Gavrielides, T. (2021). Comparative Restorative Justice. New York: Springer.
Book aims


Restorative justice was reborn in the 1970s as a reaction to the current criminal justice system’s failures. It has now taken considerable dimensions in research, policy and practice internationally. While some countries adopt restorative justice through the legal system and legislation, others have found it difficult to pull its practices out of the shadows. Restorative practices have also been criticised for being inconsistent, unevaluated and over-rated. The reasons behind the inconsistent application of restorative justice as well as what makes it a successful option for conflict resolution remain largely unexplored. This question is now becoming a serious obstacle for international policy makers such as the European Commission, the UN and the Council of Europe, as they promote regional laws and policies to roll out restorative justice in their member states. Furthermore, a number of countries have been trying to “reinvent the wheel” when implementing restorative justice. Very little cross learning has taken place especially in the form of comparative restorative justice policy and practice.


This edited collection will take the first step in presenting evidence of restorative justice theory and practice comparatively. The book’s aim is to compare the implementation and theoretical development of restorative justice using three different criteria that will also reflect the volume’s structure.


First, it compares restorative practices in relation to their implementing environment let that be cultural, political or societal. Second, it looks at obstacles and enablers in relation to the criminal justice system and whether inquisitorial versus adversarial jurisdictions impact on how restorative justice is regulated and implemented. Finally, Part III compares the reasons that drive governments, regional bodies and practitioners to implement restorative justice and whether these impetuses impact on ultimate delivery.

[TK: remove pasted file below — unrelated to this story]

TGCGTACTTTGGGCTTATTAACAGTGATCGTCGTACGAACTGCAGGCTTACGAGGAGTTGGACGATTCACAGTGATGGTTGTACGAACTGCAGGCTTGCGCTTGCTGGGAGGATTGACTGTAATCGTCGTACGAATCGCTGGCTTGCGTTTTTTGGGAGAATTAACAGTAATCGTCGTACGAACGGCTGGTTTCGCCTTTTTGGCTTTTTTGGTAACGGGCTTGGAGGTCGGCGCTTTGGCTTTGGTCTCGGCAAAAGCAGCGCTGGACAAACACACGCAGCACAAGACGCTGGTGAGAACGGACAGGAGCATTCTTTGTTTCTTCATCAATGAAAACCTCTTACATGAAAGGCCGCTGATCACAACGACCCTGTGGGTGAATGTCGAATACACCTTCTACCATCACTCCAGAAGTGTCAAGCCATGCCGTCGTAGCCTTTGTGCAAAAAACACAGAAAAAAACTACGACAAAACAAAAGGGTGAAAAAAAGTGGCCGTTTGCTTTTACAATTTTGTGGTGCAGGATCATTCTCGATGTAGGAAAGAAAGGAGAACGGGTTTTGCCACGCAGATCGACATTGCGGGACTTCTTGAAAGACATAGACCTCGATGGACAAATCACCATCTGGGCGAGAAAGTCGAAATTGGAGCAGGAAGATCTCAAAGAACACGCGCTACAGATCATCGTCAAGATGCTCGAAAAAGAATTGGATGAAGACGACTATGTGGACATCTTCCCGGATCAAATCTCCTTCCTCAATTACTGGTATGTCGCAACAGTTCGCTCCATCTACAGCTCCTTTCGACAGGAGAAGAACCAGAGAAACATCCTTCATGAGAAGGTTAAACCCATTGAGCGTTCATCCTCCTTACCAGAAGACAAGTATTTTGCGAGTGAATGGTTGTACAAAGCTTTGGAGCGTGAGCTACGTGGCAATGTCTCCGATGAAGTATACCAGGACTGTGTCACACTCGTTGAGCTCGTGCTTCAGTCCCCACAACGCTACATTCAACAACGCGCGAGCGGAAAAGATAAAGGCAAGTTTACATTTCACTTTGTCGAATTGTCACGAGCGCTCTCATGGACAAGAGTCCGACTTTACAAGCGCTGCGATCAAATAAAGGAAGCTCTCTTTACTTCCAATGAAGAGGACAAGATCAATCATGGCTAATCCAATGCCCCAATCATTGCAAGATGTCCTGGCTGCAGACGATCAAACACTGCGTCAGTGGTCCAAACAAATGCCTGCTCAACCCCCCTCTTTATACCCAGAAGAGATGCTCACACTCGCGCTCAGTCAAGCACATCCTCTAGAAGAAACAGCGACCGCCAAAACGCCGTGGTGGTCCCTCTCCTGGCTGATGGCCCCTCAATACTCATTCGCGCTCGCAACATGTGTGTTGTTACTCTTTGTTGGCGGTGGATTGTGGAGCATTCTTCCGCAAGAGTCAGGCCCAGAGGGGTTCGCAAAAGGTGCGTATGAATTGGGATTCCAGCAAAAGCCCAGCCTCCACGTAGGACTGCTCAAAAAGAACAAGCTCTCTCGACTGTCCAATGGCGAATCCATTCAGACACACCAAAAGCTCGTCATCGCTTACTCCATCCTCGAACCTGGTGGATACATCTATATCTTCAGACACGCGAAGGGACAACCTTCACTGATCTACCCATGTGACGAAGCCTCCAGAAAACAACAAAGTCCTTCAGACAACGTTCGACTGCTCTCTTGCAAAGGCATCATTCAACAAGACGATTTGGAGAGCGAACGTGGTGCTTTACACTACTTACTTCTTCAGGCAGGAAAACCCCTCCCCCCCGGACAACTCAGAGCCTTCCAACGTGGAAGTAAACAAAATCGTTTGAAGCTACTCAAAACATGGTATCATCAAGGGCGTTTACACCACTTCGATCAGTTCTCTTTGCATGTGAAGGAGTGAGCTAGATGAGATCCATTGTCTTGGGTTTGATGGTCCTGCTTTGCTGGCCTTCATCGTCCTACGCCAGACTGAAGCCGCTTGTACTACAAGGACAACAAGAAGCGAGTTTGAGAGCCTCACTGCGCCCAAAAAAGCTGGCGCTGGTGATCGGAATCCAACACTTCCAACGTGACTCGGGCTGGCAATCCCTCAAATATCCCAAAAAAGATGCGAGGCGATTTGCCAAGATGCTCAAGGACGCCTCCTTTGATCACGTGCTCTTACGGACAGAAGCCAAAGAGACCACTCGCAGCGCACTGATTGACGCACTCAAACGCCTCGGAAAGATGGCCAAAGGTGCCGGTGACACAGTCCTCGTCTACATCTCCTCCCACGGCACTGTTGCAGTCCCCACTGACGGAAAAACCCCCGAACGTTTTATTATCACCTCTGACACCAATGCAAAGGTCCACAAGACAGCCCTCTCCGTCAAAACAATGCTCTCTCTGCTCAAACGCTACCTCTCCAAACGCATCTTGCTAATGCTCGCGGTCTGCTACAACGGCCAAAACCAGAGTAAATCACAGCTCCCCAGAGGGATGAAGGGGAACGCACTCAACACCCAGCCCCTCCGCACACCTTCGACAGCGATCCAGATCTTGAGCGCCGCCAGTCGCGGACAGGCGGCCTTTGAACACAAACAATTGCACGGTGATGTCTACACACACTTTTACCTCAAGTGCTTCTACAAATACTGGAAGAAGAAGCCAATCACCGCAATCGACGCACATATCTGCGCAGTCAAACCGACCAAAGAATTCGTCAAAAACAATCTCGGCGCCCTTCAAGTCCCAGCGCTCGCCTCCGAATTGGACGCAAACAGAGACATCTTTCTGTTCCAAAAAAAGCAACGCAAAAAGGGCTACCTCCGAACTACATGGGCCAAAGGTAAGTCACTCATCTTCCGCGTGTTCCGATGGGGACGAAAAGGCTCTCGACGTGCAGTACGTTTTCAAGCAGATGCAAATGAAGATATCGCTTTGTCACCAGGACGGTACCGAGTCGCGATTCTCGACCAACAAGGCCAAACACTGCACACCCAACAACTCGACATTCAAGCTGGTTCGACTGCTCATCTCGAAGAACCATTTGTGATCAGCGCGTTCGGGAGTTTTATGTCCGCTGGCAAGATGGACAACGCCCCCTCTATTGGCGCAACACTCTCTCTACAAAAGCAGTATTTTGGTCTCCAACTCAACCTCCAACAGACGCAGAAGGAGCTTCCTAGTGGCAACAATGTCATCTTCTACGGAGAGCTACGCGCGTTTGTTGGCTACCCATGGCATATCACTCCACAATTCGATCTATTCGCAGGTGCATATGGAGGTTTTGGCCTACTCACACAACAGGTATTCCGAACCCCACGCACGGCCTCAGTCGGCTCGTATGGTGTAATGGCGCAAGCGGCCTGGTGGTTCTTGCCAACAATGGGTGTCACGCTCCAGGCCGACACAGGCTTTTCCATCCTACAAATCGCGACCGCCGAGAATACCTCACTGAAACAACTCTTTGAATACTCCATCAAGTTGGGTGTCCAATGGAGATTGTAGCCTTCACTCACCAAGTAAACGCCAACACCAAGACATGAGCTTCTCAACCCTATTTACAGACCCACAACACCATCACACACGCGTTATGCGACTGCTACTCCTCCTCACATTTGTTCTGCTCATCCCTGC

Table of contents

Foreword:            David Nelken

Guest's Preface:  William Elliott Butler

Editor's Preface:  Theo Gavrielides

Chapter 1:      Theo Gavrielides - Introduction to Comparative Restorative Justice


Part I: Comparing restorative justice in its implementing environments

Chapter 2:      George Pavlich - Formative Promises, Restoration and Decolonizing Justice

Chapter 3:      Amanda Wilson - General Terms of Comparison: Two Cores of the Restorative Justice Apple

Chapter 4:      Julena Jumbe - An East African Comparative study of indigenous vs post-colonial restorative justice in Tanzania

Chapter 5:      Robert Mackay - The shadows of blood feud in the development of restorative justice – illustrations from Albanian and                              Scottish literature

Chapter 6:     John Winterdyk - Comparing aboriginal and post-colonial restorative justice: The case of Canada

Chapter 7:     Gabriel Velez, Madeline Hahn and Antonio Butler - Opportunities and challenges for race equality in the age of COVID-19:                          Comparing virtual with face-face approaches to restorative practices in schools and communities.


Part II: Comparing restorative justice: Adversarial vs inquisitorial criminal justice systems and beyond


Chapter 8:       Isabel Ramírez - Comparing the transition from an inquisitorial to an adversarial criminal justice system: An opportunity                             for restorative justice in Chile

Chapter 9:       Wendy Lui - Comparing the implementation of restorative justice in the inquisitorial system of China with the adversarial                           tradition in Hong Kong

Chapter 10:       Jane Bolitho, William R Wood, Masahiro Suzuki, Hennessey Hayes - Roadblocks and Diverging Paths for Restorative                                   Justice in Australia and Aotearoa/New Zealand

Chapter 11:     Rina Kashyap, Muhammad Asadullah, Ramkanta Tiwari, Nibras Sakafi, Community and Restorative Justice Practices in                              India, Nepal, and Bangladesh: A Comparative Overview 

Chapter 12:     Ann Skelton and Mike Batley - Incorporation of African traditional justice processes in restorative child justice systems in                            Southern Africa


Part III: Comparing impetuses for restorative justice


Chapter 13:     Arthur Hartmann and Sophie Settels- Comparative statistics in restorative justice practice

Chapter 14:     Marelize Schoeman - Contemporary structured vs. indigenous restorative justice in South Africa: Quo vadis?

Chapter 15:     Lorenn Walker and Malina Kaulukukui - Comparison of Native Hawaiian Traditional Ho’oponopono and Modern Restorative                          Justice    

Conclusions:    Francis Pakes

Afterword:       Michael Palmer

Notes on Contributors

Book of Abstracts